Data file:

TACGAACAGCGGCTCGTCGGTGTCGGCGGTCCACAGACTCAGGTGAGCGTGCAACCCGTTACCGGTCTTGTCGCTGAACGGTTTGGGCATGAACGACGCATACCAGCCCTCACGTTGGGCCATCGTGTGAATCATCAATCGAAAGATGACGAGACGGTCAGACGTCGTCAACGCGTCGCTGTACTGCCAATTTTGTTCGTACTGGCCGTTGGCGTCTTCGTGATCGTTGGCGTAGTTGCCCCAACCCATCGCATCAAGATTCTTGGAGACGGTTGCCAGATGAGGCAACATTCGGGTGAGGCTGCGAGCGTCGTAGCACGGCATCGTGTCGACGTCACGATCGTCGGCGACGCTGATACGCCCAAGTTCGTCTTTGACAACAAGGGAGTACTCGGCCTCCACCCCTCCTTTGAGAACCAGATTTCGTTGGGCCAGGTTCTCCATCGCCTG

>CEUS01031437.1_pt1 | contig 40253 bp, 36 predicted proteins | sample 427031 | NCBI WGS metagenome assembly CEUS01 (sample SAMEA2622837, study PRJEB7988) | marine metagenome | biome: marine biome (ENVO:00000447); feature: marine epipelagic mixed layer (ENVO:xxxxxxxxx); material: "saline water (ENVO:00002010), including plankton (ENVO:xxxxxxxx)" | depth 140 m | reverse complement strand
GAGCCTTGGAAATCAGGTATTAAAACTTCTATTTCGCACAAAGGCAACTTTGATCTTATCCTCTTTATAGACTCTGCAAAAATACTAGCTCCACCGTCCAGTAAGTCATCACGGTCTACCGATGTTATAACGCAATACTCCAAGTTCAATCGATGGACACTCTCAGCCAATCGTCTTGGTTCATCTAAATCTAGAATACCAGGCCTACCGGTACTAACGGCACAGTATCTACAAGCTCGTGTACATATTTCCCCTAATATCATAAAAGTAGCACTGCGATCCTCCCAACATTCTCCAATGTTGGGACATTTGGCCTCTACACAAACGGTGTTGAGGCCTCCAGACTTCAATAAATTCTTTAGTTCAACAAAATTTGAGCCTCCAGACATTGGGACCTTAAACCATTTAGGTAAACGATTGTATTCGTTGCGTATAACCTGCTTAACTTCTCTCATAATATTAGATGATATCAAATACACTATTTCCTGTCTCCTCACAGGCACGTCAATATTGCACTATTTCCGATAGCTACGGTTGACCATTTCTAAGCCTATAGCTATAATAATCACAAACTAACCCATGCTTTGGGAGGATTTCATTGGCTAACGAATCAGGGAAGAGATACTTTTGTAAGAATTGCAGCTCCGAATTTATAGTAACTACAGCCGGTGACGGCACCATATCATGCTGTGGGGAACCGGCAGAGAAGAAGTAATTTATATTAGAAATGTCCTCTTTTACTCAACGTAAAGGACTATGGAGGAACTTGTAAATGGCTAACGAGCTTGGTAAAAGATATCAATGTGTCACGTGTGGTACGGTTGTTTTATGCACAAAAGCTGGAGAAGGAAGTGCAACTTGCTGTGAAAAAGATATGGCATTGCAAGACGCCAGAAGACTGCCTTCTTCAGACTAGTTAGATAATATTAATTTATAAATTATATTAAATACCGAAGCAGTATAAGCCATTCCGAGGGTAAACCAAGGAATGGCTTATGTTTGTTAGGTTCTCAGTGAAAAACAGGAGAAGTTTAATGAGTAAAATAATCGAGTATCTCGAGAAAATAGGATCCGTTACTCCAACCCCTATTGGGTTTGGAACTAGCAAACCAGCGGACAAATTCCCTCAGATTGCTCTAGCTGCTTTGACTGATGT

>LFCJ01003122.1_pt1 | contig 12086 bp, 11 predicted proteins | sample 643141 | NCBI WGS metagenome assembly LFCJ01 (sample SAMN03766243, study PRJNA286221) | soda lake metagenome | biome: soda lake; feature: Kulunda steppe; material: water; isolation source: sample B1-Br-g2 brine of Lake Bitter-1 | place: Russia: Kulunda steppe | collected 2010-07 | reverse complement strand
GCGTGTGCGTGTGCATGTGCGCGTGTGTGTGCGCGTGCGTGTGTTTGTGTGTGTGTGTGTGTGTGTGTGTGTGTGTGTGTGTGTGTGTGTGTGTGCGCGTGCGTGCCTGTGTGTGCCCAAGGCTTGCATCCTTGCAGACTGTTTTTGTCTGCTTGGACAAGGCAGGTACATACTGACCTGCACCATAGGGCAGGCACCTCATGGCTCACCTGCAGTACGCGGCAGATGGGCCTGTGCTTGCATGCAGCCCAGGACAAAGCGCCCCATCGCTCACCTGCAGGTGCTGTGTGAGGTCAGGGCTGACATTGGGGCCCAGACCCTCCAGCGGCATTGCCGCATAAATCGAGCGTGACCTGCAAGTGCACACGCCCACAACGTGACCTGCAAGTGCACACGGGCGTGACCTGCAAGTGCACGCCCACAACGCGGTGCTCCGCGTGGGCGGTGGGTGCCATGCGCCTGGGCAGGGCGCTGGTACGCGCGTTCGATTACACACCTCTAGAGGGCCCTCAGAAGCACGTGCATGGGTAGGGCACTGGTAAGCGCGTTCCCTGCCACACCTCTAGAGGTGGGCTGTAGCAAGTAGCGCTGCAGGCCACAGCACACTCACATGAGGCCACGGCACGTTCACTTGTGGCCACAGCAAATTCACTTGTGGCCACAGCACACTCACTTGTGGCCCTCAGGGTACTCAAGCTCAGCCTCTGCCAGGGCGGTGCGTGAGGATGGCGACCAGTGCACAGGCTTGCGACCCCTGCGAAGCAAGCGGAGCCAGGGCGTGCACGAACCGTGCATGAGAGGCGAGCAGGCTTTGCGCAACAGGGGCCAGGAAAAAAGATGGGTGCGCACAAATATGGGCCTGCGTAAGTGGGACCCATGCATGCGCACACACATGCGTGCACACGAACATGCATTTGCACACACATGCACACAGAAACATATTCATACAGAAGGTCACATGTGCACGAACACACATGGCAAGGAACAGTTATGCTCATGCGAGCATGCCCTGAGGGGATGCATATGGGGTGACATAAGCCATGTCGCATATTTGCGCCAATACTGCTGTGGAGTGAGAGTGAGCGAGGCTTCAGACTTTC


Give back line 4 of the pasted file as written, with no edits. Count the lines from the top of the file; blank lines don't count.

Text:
>LFCJ01003122.1_pt1 | contig 12086 bp, 11 predicted proteins | sample 643141 | NCBI WGS metagenome assembly LFCJ01 (sample SAMN03766243, study PRJNA286221) | soda lake metagenome | biome: soda lake; feature: Kulunda steppe; material: water; isolation source: sample B1-Br-g2 brine of Lake Bitter-1 | place: Russia: Kulunda steppe | collected 2010-07 | reverse complement strand